Environment

Special boosted coral is now reproducing on degraded areas of reef

Special boosted coral is now r...
One of the new corals preparing to spawn, showing pink eggs and sperm packets
One of the new corals preparing to spawn, showing pink eggs and sperm packets
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One of the new corals preparing to spawn, showing pink eggs and sperm packets
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One of the new corals preparing to spawn, showing pink eggs and sperm packets
Prof. Peter Harrison visits one of the Coral IVF sites on a section of reef near Australia's Heron Island
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Prof. Peter Harrison visits one of the Coral IVF sites on a section of reef near Australia's Heron Island

If corals are going to survive on today's ecologically stressed reefs, they've gotta be tough. Scientists have therefore been developing a special "turbo-charged" coral, which has recently been found to be reproducing on the Great Barrier Reef.

Corals reproduce by releasing eggs and sperm (collectively known as spawn) into the water. Eggs that get fertilized by the sperm become free-swimming larvae, some of which eventually cling to surfaces on the sea floor and grow into polyps. Those polyps subsequently produce other connected polyps, forming into corals.

Unfortunately, environmental factors such as rising ocean temperatures stress larvae and mature corals alike, resulting in devastating coral bleaching events. That's where the Coral IVF (in vitro fertilization) process was designed to come in.

Developed by scientists at Australia's Great Barrier Reef Foundation, the technique begins with divers collecting excess spawn from healthy reefs. Most of those eggs and sperm would likely just end up being carried away in the currents, never becoming coral.

That spawn is placed in floating nurseries, where it produces larvae. Accompanying the spawn in the nurseries is a type of algae known as zooxanthellae. Coral larvae already take in this algae naturally – it's a symbiotic relationship, as the algae proceeds to provide the coral with food resulting from photosynthesis, while the coral provides the algae with shelter and nutrients.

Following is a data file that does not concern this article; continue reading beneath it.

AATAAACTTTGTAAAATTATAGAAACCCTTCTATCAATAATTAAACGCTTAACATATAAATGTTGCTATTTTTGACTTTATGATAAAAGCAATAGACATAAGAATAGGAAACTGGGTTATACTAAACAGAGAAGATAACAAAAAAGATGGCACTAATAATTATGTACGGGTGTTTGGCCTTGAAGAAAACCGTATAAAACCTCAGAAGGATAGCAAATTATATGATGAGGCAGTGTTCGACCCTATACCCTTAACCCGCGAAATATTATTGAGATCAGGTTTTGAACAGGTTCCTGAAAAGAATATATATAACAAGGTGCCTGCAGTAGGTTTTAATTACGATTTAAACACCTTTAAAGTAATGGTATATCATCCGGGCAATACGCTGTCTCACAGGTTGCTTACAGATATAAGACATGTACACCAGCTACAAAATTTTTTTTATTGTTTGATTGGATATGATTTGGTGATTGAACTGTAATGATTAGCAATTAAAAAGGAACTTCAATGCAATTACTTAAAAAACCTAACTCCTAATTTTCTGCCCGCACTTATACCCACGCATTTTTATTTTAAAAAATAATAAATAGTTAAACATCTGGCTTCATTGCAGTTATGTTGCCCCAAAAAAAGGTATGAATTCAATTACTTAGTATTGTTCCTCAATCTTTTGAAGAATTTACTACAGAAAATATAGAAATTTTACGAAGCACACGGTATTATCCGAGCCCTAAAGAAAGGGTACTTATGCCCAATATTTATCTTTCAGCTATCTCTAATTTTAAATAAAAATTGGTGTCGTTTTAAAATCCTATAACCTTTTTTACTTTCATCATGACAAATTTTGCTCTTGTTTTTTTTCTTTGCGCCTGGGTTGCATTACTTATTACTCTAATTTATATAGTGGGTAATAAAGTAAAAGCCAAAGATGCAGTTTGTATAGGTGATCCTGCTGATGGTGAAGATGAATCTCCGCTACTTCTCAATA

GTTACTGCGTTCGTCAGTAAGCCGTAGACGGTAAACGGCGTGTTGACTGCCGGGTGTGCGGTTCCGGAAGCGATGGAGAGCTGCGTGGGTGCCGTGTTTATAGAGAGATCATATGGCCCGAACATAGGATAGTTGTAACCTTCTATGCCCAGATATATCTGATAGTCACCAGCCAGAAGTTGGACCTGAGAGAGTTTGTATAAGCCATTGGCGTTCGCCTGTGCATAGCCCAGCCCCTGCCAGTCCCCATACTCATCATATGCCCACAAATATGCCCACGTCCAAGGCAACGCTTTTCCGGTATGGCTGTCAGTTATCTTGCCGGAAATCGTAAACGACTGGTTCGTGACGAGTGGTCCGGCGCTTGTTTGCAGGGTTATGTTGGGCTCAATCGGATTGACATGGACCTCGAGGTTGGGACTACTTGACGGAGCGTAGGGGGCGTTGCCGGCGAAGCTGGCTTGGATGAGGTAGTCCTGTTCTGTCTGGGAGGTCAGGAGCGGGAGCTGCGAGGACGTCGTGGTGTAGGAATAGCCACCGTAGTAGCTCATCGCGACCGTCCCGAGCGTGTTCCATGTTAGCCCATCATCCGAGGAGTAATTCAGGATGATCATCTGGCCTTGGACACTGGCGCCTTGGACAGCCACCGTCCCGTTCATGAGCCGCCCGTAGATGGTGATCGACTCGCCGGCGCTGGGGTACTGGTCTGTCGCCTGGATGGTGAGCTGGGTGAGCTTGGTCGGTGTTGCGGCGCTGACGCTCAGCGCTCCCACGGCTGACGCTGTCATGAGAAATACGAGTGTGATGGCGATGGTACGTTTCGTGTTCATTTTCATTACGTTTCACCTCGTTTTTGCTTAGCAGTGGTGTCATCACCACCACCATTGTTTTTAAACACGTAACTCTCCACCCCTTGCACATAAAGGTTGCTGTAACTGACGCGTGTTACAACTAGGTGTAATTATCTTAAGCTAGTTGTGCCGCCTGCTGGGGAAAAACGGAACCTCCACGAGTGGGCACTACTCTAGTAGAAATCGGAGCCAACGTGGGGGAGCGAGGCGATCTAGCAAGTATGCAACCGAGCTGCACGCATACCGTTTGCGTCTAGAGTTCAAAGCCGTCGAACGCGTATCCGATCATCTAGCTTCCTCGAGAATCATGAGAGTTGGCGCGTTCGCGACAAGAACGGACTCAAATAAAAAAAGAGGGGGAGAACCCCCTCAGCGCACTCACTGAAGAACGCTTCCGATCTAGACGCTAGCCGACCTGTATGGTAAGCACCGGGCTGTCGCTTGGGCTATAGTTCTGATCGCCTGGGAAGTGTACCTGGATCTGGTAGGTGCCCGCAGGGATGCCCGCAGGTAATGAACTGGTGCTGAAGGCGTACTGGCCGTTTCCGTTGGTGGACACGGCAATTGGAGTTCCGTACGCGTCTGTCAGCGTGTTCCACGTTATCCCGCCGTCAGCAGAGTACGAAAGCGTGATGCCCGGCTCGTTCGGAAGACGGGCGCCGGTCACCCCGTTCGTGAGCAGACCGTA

In coral bleaching events, overly warm water temperatures cause the algae to produce chemicals called reactive oxygen species, which stress the coral. The coral responds by expelling the algae, depriving itself of the food source in the process.

That said, the zooxanthellae used in the Coral IVF process has been lab-grown to have a higher heat tolerance than normal, reducing its chances of being expelled. Additionally, it's introduced to the larvae far earlier than would happen in nature, helping them to acquire more energy, grow faster, and thus survive better.

Prof. Peter Harrison visits one of the Coral IVF sites on a section of reef near Australia's Heron Island
Prof. Peter Harrison visits one of the Coral IVF sites on a section of reef near Australia's Heron Island

In 2016, some of the algae-boosted Coral IVF larvae were manually introduced onto degraded areas of the Great Barrier Reef. It has now been found that in 22 of those sites, the larvae have grown into mature corals "the size of dinner plates." Not only have they survived a coral bleaching event, but the larger ones are now producing eggs and sperm of their own. This means that hopefully over time, they will help restore the reef.

"Coral IVF is the first project of its kind to re-establish coral on damaged reefs by collecting millions of coral eggs and sperm during the spawning season, growing them into baby corals and releasing them directly onto degraded areas of the reef," says the lead scientist, Southern Cross University’s Prof. Peter Harrison. "The ultimate aim of this process is to produce new breeding populations of corals in areas of the reef that no longer have enough live corals present due to being damaged by the effects of climate change."

Source: Great Barrier Reef Foundation

1 comment
1 comment
Karmudjun
No question this is of great benefit. Our Oceans are more than just a lot of water - the food chain and ability to buffer so much (including micro-plastics which is overwhelming mother's Earth's capabilities) in our air and on our land is essential to human life as we know it.
I'm troubled by the Irish Potato Famine - when we have one species of coral that is supercharged and it takes over - what if that species is susceptible to some form of blight? One day our reefs could be renewing and the next day the could all be dying off. Until we get the Ocean pH back to normal (the absorbed CO2 and increased temperature are the issues), the ocean life will be transitioning to who knows what!
Thanks for the write up Ben. I hope this is a truly hardy coral and begins to diversify into separate branches rather than one exact species that could be susceptible to the next major die-off pressure.